The Wells Richardson Building on College Street is a Burlington, Vermont landmark. These days it houses Bennington Potters, but in it's heyday at the end of the 19th Century, Wells Richardson & Company patented, manufactured and distributed analyne dyes under the name of Diamond Dyes, as well as butter dye, baby food and proprietary medicines like Celery Compound.
Print Advertising was a part of their marketing strategy. Before the advent of color ads in newspapers and magazines manufacturers and distributors relied on trade cards and medical pamphlets -featuring their own cures - to sell their products. These they made by the gajillion, and distributed nationwide. They would be distributed for free in retail stores or any public venue where they might drum up business. Trade cards were hugely collectible, even in those days, and would often end up in scrapbooks, which were also the rage. The trade cards and pamphletss were printed by chromolithography, and retain their brilliant colors to this day.
Two links in the above text are from The Library Collection of Philadelphia, which has great collections. Check out their website.
Images below are from the Liza Cowan Ephemera Collections.
Diamond Dyes, back cover detail. Easter eggs.
Diamond Dyes booklet, detail. She's sad because her clothes haven't been dyed with Diamond Dyes.
Wells Richardson & Co. Lactated Foods, What Are These Babies after. Die cut trade Card. Cowan ephemera collections.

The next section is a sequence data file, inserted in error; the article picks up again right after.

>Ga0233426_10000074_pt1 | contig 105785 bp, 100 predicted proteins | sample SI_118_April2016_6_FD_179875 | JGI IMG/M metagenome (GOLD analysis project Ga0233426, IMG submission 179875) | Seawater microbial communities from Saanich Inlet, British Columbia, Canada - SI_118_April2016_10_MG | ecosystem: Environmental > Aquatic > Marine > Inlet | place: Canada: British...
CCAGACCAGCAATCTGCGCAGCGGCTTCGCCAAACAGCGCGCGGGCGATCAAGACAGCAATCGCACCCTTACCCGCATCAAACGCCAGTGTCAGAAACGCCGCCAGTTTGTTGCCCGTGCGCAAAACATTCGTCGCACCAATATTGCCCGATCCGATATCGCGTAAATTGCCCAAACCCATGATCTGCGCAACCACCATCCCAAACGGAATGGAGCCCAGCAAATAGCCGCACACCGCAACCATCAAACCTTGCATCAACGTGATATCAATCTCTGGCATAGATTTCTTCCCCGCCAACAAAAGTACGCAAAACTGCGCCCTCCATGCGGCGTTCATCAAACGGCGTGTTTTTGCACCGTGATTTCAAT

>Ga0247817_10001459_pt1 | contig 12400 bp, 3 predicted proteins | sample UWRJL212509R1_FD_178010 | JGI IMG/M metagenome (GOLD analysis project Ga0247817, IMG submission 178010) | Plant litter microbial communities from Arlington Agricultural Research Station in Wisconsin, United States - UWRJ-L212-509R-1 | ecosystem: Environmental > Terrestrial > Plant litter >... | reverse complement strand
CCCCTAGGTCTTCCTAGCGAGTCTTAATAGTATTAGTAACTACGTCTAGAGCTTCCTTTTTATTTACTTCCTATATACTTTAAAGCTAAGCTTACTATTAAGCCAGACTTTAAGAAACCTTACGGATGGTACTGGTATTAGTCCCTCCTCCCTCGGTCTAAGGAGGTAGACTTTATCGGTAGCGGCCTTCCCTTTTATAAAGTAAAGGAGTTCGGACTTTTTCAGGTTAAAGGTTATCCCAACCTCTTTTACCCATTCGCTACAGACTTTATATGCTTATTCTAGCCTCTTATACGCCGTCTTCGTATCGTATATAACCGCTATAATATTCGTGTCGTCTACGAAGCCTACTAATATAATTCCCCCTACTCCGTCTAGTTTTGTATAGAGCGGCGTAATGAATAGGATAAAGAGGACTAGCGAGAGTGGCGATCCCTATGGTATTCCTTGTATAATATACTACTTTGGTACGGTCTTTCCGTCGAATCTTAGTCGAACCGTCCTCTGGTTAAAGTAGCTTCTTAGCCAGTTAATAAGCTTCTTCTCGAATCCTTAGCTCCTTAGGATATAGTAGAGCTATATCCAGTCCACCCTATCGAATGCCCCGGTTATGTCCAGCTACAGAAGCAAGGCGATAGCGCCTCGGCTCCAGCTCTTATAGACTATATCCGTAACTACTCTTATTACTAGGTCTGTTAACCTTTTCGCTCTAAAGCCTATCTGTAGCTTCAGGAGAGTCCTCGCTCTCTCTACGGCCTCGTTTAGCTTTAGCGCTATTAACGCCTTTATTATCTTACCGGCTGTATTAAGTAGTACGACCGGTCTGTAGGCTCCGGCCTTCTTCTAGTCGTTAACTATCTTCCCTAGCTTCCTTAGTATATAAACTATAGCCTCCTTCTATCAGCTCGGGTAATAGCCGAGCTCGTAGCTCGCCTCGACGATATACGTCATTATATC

Wells Richardson & Co. Lactated food. Die cut trade card. Cowan ephemera collections. The background here is blue because I scanned it on a piece of blue paper.
Wells Richardson & Co Lactated food trade card. Cowan ephemera collections.
Paynes Celery Compound probably contained opiates or other drugs, which were perfectly legal. Before the Pure Food and Drug Act of 1906, manufacturers didn't have to list ingredients or prove their effectiveness. This Wells Richardson & Company ad from the 1889 book from Burlington Business Association.
In this ad it is touted as a cure for Nervousness, one of the most "popular" diseases of the 19th Century middle class. Here is a link to a good post about 19th Century Nervousness from the blog (what is this).
I did my Master's Thesis in Anthropology on 19th Century American Uterine diseases, in which I write a lot about middle class women and nervousness or neuresthenia. Someday I'll write more here about it.